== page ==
The poster for MIRACLE MILE has a critical quote on it that tells you to be prepared to be blasted into the back of the Theater. And yes, MIRACLE does that in it’s own way. This is a story of an ordinary guy (Anthony Edwards) who looks for the girl (Mare Winningham, sporting the worst haircut I’ve seen on an 80’s chick) he had a really good first date with, on what he believes will be the last night of existence since a nuclear missile is headed their way. This Movie really will do a number of you and will likely crack the most cynical of people and break your shit down. I’m still not sure if I ever recovered. Those of us who lived under the threat of an impending nuclear strike throughout our childhoods are probably forever messed up anyway.
MORGAN STEWART’S COMING HOME (1987)
I love Teen Comedies a great deal and I even love the ones that seem to be either hated by critics or the ones that have been run over by time. MORGAN STEWART is a standout for me not only because it’s good hearted and fun in a light 80’s sort of way, but it’s central character is Horror Movie obsessed. Of course you have to see it. You, like Morgan, have posters of your favorite Horror Movies, likely collect Movie artifacts and would totally jump at the chance to see George Romero at the local mall if he was signing a book. Morgan also meets cute with a girl on the line to see Mr. Romero, and then takes her out on a date to see a midnight show of ATTACK OF THE KILLER TOMATOES. Isn’t that the most adorable thing ever?
The bonds between mother and son are sometimes very powerful, and this Movie from the early 70’s fully realizes that and goes to some pretty dark places. Ethereal Joan Hackett and Scott Jacoby (BAD RONALD) play mother and son, and Robert Klein is the boyfriend who gets in between their eternal bond. The jazzy score also ratchets up the tension as things spiral out of control later in the Film.
Julianne Moore is an 80’s housewife (she aerobicizes to Madonna!) who comes down with an unexplained illness and increasingly gets more and more sick. Todd Haynes’ Film skillfully doesn’t offer any clear cut answers but instead pits you into this woman’s world and you feel as hopeless as she does as things grow worse for her. Sometimes terror comes not from a masked maniac or a creature from beyond but from the world we industrialized around us, the things we can’t see and god knows what else. You are anything but safe even if you think you are. The thought of what might be out there is sending chills down my spine right now.
SOUTHERN COMFORT (1981)
This is the Movie that made me Cajun-phobic. Is that a real thing? Seriously I am. Thanks Walter Hill. Thanks a lot. I know you produced ALIEN and did some great Films, but this one scares me more than most Horror Films. I mean it. And Scream Factory put it out on blu-ray recently. See it!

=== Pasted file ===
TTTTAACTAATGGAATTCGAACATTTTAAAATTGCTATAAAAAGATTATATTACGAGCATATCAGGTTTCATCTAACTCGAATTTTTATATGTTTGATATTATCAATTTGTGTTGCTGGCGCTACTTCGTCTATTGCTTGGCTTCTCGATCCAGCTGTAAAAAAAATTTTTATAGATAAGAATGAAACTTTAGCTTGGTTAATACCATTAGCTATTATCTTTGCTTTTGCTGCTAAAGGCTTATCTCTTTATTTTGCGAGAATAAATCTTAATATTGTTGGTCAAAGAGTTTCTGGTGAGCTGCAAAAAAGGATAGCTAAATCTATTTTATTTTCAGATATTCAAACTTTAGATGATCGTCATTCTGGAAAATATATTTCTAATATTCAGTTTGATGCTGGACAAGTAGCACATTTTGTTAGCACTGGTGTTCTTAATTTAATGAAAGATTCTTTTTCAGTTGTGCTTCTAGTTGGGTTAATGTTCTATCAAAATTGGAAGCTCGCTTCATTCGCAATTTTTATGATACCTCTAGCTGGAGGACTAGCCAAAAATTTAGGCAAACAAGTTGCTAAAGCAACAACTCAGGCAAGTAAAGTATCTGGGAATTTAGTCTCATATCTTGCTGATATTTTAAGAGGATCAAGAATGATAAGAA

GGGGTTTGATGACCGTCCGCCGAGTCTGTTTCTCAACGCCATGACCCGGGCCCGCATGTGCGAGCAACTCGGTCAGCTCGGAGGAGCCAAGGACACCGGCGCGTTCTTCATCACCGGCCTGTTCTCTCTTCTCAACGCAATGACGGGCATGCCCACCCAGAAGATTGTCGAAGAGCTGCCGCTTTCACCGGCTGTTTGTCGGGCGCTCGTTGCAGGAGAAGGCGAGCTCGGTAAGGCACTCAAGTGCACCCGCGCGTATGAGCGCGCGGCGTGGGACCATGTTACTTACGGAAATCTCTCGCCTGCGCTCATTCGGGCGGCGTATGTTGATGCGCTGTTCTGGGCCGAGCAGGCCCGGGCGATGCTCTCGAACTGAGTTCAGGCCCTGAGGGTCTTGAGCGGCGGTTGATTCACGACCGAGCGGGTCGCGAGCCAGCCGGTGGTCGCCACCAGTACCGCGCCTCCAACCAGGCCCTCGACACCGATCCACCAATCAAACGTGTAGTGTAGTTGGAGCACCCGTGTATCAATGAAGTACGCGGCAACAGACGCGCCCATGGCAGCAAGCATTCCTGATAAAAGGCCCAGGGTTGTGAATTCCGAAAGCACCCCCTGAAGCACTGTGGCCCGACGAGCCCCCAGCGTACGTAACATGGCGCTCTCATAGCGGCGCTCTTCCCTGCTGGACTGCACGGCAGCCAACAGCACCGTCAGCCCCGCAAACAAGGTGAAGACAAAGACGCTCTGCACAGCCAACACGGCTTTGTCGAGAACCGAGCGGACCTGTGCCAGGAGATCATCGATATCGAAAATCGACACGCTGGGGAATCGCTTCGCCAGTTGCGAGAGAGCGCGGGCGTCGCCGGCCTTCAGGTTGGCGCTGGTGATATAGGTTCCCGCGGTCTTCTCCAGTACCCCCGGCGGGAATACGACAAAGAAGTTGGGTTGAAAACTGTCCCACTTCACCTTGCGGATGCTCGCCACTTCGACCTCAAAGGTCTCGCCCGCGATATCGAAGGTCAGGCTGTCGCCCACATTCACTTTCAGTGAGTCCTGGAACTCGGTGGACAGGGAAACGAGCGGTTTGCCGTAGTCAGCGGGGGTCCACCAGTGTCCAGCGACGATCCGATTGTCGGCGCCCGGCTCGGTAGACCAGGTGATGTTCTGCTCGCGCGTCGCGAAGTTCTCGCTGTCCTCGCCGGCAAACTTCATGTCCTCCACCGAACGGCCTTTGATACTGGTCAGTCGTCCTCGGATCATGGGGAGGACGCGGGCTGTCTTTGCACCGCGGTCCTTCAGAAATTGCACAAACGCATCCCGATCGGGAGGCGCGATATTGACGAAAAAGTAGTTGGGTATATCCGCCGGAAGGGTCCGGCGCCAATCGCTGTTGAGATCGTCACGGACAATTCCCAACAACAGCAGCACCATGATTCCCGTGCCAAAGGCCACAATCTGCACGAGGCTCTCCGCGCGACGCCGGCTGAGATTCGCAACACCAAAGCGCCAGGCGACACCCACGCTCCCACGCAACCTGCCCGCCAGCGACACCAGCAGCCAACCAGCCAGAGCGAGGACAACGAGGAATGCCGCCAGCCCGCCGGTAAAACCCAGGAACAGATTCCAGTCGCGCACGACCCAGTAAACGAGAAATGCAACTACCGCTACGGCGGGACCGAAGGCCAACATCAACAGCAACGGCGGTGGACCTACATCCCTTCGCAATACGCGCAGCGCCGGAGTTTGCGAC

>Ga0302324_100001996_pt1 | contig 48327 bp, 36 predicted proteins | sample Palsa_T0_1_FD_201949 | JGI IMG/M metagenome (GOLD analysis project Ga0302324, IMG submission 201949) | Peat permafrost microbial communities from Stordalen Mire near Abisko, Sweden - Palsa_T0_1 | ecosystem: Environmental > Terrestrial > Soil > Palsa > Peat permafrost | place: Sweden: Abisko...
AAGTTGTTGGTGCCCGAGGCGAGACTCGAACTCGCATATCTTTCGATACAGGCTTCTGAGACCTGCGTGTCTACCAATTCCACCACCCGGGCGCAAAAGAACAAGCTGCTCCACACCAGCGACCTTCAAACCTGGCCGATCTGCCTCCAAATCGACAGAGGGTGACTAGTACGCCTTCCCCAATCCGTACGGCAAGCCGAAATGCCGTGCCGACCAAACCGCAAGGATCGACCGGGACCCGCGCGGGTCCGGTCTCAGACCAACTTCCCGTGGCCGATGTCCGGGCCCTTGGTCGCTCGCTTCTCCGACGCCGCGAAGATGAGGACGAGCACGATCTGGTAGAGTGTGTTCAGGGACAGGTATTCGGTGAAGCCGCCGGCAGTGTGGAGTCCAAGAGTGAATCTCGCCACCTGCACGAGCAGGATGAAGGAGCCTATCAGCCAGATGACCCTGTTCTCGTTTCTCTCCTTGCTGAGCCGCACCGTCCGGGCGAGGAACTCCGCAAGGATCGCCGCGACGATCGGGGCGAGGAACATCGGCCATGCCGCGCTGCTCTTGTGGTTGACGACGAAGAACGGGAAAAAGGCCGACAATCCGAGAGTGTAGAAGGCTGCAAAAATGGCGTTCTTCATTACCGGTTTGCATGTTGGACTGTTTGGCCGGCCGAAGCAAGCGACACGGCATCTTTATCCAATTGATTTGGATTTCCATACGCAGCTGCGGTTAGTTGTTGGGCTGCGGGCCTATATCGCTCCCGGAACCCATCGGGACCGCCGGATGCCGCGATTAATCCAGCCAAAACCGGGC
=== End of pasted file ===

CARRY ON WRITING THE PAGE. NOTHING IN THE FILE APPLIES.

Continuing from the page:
STAR 80 (1983)
Dorothy Stratten was a playmate, an actress and a gentle soul who unfortunately had the worst of luck. She fell in love with absolutely the wrong man. Paul Snider> was a jealous person who controlled Ms. Stratten, and couldn’t deal with her success and the love and lust everyone seemed to have for her. Her story ends tragically as most of us know, and Bob Fosse’s Film really digs deep into their story, especially it’s tragedy (he even shot in the same house where the murder-suicide took place), and you are front and center for it. I honestly can’t think of many people as scary as Eric Roberts portrayal of Mr. Snider.
SUMMER SCHOOL (1987)
Freewheelin’ and fun Teen Comedies are a staple of my youth and those of us who enjoy them know that SUMMER SCHOOL is one of the very best of it’s kind. What it also has is the characters of Chainsaw & Dave, who, like some of us, are also Horror Movie fanatics and like to live out some of their Favorite Movies with gory special effects and goo. Now this is the best possible way to study and learn, right? I so wanted to go to a High School where THE TEXAS CHAIN SAW MASSACRE is played in class. Why couldn’t I have been as lucky? Even if it meant I had to go to Summer School it would have been worth it. The special efforts gore in this Movie are top notch and are on par with the best Slashers of it’s time.
3 WOMEN (1977) & IMAGES (1972)
Robert Altman isn’t really known as a director of Horror, but he came as close to them as possible with 3 WOMAN and IMAGES from 1972. Both Films have a mood and vibe that are very much in the Horror vein, and you’re not quite sure what is going to happen in either. I find myself spellbound when I watch both and Horror fans may be satisfied with that and also get exposed to the unique and very distinct Altman touch. IMAGES also has a great eerie score by John Williams.
Scott Baio is pretty much the boy version of CARRIE in this lighthearted and THC-enhanced homage to the De Palma Film, but here with a complete PORKY’S aesthetic. I always go back to ZAPPED! because I get all that Telekinesis fun and I don’t have to be worry about being bummed out that it’s central character dies tragically after all the Prom mania. Plus the scene where Scott Baio frightens his religious mom with moving his creepy ventriloquist dummy (perhaps a nod to MAGIC?) with his mind is worth the price of admission alone.
Unk Sez: Thank’s Meep! Those are all great choices and now I’ve got plenty of homework to do. Folks make sure you visit Meep HERE and “Like” the Cinema Du Meep Facebook HERE for plenty more cool stuff!
All right, now here come my picks:
In Cold Blood (1967)